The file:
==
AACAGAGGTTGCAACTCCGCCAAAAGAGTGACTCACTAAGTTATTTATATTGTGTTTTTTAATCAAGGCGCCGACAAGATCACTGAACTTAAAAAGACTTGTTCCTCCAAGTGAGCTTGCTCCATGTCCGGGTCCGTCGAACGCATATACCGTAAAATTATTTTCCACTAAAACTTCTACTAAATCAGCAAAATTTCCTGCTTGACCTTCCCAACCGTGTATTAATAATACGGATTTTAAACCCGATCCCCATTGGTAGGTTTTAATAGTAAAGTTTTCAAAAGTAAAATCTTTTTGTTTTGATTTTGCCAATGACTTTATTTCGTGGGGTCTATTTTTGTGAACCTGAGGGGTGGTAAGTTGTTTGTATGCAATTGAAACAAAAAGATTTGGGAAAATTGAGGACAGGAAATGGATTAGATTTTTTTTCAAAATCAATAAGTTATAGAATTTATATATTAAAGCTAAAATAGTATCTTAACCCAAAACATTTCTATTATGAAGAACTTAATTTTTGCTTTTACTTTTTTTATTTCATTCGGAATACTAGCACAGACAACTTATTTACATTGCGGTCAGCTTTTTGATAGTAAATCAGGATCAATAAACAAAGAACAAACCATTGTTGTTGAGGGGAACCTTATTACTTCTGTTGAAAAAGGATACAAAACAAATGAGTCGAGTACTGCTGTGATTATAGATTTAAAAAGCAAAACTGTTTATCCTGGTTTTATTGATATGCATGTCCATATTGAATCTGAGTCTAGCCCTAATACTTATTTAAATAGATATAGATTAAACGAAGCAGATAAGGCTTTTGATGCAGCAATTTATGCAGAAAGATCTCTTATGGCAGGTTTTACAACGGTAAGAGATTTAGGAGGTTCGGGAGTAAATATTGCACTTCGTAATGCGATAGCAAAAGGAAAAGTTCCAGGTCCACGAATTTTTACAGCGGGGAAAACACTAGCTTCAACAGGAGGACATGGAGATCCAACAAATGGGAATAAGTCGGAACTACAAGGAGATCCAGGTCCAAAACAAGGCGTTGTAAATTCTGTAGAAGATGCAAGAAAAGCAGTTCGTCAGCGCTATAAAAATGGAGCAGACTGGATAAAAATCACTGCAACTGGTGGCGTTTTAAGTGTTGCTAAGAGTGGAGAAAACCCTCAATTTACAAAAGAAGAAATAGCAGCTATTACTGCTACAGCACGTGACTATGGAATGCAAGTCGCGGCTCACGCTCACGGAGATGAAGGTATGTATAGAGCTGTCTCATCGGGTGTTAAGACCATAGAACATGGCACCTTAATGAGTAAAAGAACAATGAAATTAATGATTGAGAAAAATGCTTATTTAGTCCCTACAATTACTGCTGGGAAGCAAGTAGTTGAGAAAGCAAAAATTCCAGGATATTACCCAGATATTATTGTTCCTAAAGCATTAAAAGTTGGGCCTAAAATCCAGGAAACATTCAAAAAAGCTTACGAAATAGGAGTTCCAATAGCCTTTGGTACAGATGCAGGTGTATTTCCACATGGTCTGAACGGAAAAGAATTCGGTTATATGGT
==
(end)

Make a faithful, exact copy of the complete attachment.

AACAGAGGTTGCAACTCCGCCAAAAGAGTGACTCACTAAGTTATTTATATTGTGTTTTTTAATCAAGGCGCCGACAAGATCACTGAACTTAAAAAGACTTGTTCCTCCAAGTGAGCTTGCTCCATGTCCGGGTCCGTCGAACGCATATACCGTAAAATTATTTTCCACTAAAACTTCTACTAAATCAGCAAAATTTCCTGCTTGACCTTCCCAACCGTGTATTAATAATACGGATTTTAAACCCGATCCCCATTGGTAGGTTTTAATAGTAAAGTTTTCAAAAGTAAAATCTTTTTGTTTTGATTTTGCCAATGACTTTATTTCGTGGGGTCTATTTTTGTGAACCTGAGGGGTGGTAAGTTGTTTGTATGCAATTGAAACAAAAAGATTTGGGAAAATTGAGGACAGGAAATGGATTAGATTTTTTTTCAAAATCAATAAGTTATAGAATTTATATATTAAAGCTAAAATAGTATCTTAACCCAAAACATTTCTATTATGAAGAACTTAATTTTTGCTTTTACTTTTTTTATTTCATTCGGAATACTAGCACAGACAACTTATTTACATTGCGGTCAGCTTTTTGATAGTAAATCAGGATCAATAAACAAAGAACAAACCATTGTTGTTGAGGGGAACCTTATTACTTCTGTTGAAAAAGGATACAAAACAAATGAGTCGAGTACTGCTGTGATTATAGATTTAAAAAGCAAAACTGTTTATCCTGGTTTTATTGATATGCATGTCCATATTGAATCTGAGTCTAGCCCTAATACTTATTTAAATAGATATAGATTAAACGAAGCAGATAAGGCTTTTGATGCAGCAATTTATGCAGAAAGATCTCTTATGGCAGGTTTTACAACGGTAAGAGATTTAGGAGGTTCGGGAGTAAATATTGCACTTCGTAATGCGATAGCAAAAGGAAAAGTTCCAGGTCCACGAATTTTTACAGCGGGGAAAACACTAGCTTCAACAGGAGGACATGGAGATCCAACAAATGGGAATAAGTCGGAACTACAAGGAGATCCAGGTCCAAAACAAGGCGTTGTAAATTCTGTAGAAGATGCAAGAAAAGCAGTTCGTCAGCGCTATAAAAATGGAGCAGACTGGATAAAAATCACTGCAACTGGTGGCGTTTTAAGTGTTGCTAAGAGTGGAGAAAACCCTCAATTTACAAAAGAAGAAATAGCAGCTATTACTGCTACAGCACGTGACTATGGAATGCAAGTCGCGGCTCACGCTCACGGAGATGAAGGTATGTATAGAGCTGTCTCATCGGGTGTTAAGACCATAGAACATGGCACCTTAATGAGTAAAAGAACAATGAAATTAATGATTGAGAAAAATGCTTATTTAGTCCCTACAATTACTGCTGGGAAGCAAGTAGTTGAGAAAGCAAAAATTCCAGGATATTACCCAGATATTATTGTTCCTAAAGCATTAAAAGTTGGGCCTAAAATCCAGGAAACATTCAAAAAAGCTTACGAAATAGGAGTTCCAATAGCCTTTGGTACAGATGCAGGTGTATTTCCACATGGTCTGAACGGAAAAGAATTCGGTTATATGGT